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Social dominance and ethical ideology: the end justifies the means?
J Soc Psychol. 2003 Oct; 143(5):549-58.JS

Abstract

Although many social psychological researchers have tried to identify the antecedents of unethical or immoral behavior, investigators have little considered the content of ethical beliefs that associate with important personality variables such as authoritarianism (B. Altemeyer, 1981, 1996) and social dominance orientation (SDO; J. Sidanius, 1993). Previous studies suggest that authoritarianism is associated with the rejection of relativistic standards for moral actions and--to a lesser extent--the idealistic belief that moral actions should not harm others (J. W. McHoskey, 1996). In the present study, 160 New Zealand University students completed measures of SDO (J. Sidanius), Right Wing Authoritarianism (RWA, B. Altemeyer, 1981), and two subscales of ethical ideology: Relativism and Idealism (D. R. Forsyth, 1980). As expected, SDO showed a negative relationship with Idealism, a belief that actions should not harm others. But, contrary to expectations, SDO showed no consistent association with relativism, a belief that the moralities of actions are not comparable. On the basis of those findings, people with high SDO might be described as "ruthless" in their pursuit of desirable goals and are indifferent about whether the morality of different actions can be compared or even matter.

Authors+Show Affiliations

School of Psychology, Victoria University of Wellington, New Zealand. Marc.Wilson@vuw.ac.nz

Pub Type(s)

Journal Article

Language

eng

PubMed ID

14609051

Citation

Wilson, Marc Stewart. "Social Dominance and Ethical Ideology: the End Justifies the Means?" The Journal of Social Psychology, vol. 143, no. 5, 2003, pp. 549-58.
Wilson MS. Social dominance and ethical ideology: the end justifies the means? J Soc Psychol. 2003;143(5):549-58.
Wilson, M. S. (2003). Social dominance and ethical ideology: the end justifies the means? The Journal of Social Psychology, 143(5), 549-58.
Wilson MS. Social Dominance and Ethical Ideology: the End Justifies the Means. J Soc Psychol. 2003;143(5):549-58. PubMed PMID: 14609051.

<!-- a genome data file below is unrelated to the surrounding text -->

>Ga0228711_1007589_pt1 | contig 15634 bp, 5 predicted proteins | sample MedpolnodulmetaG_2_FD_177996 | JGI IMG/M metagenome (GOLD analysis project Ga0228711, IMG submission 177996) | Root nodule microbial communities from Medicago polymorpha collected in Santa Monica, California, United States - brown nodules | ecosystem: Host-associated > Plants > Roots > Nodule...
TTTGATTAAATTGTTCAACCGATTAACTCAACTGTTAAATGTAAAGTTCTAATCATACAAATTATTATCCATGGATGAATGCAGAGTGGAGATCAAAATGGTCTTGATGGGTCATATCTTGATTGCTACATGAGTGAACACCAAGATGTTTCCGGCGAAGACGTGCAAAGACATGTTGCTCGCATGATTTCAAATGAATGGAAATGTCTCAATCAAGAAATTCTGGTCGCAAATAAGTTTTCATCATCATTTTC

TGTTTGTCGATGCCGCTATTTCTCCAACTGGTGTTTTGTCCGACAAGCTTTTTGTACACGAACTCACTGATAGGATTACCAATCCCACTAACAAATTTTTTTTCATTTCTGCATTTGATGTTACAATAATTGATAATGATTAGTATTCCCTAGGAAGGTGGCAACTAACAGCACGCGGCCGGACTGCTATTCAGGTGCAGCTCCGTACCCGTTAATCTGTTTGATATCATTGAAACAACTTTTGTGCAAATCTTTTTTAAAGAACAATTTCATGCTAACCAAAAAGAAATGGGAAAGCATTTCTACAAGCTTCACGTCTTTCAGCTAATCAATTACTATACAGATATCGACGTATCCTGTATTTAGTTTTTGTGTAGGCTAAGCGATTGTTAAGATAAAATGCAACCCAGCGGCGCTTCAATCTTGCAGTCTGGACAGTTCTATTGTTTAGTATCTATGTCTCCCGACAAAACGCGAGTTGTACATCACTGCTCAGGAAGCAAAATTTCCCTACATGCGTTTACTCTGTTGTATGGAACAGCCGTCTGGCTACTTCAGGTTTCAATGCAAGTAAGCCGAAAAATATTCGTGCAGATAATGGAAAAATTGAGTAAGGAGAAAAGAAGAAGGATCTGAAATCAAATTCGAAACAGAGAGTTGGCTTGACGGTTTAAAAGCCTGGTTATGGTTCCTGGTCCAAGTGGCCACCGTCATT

* Article titles in AMA citation format should be in sentence-case
TY - JOUR T1 - Social dominance and ethical ideology: the end justifies the means? A1 - Wilson,Marc Stewart, PY - 2003/11/12/pubmed PY - 2003/12/10/medline PY - 2003/11/12/entrez SP - 549 EP - 58 JF - The Journal of social psychology JO - J Soc Psychol VL - 143 IS - 5 N2 - Although many social psychological researchers have tried to identify the antecedents of unethical or immoral behavior, investigators have little considered the content of ethical beliefs that associate with important personality variables such as authoritarianism (B. Altemeyer, 1981, 1996) and social dominance orientation (SDO; J. Sidanius, 1993). Previous studies suggest that authoritarianism is associated with the rejection of relativistic standards for moral actions and--to a lesser extent--the idealistic belief that moral actions should not harm others (J. W. McHoskey, 1996). In the present study, 160 New Zealand University students completed measures of SDO (J. Sidanius), Right Wing Authoritarianism (RWA, B. Altemeyer, 1981), and two subscales of ethical ideology: Relativism and Idealism (D. R. Forsyth, 1980). As expected, SDO showed a negative relationship with Idealism, a belief that actions should not harm others. But, contrary to expectations, SDO showed no consistent association with relativism, a belief that the moralities of actions are not comparable. On the basis of those findings, people with high SDO might be described as "ruthless" in their pursuit of desirable goals and are indifferent about whether the morality of different actions can be compared or even matter. SN - 0022-4545 UR - https://www.unboundmedicine.com/medline/citation/14609051/Social_dominance_and_ethical_ideology:_the_end_justifies_the_means L2 - http://www.tandfonline.com/doi/full/10.1080/00224540309598462 DB - PRIME DP - Unbound Medicine ER -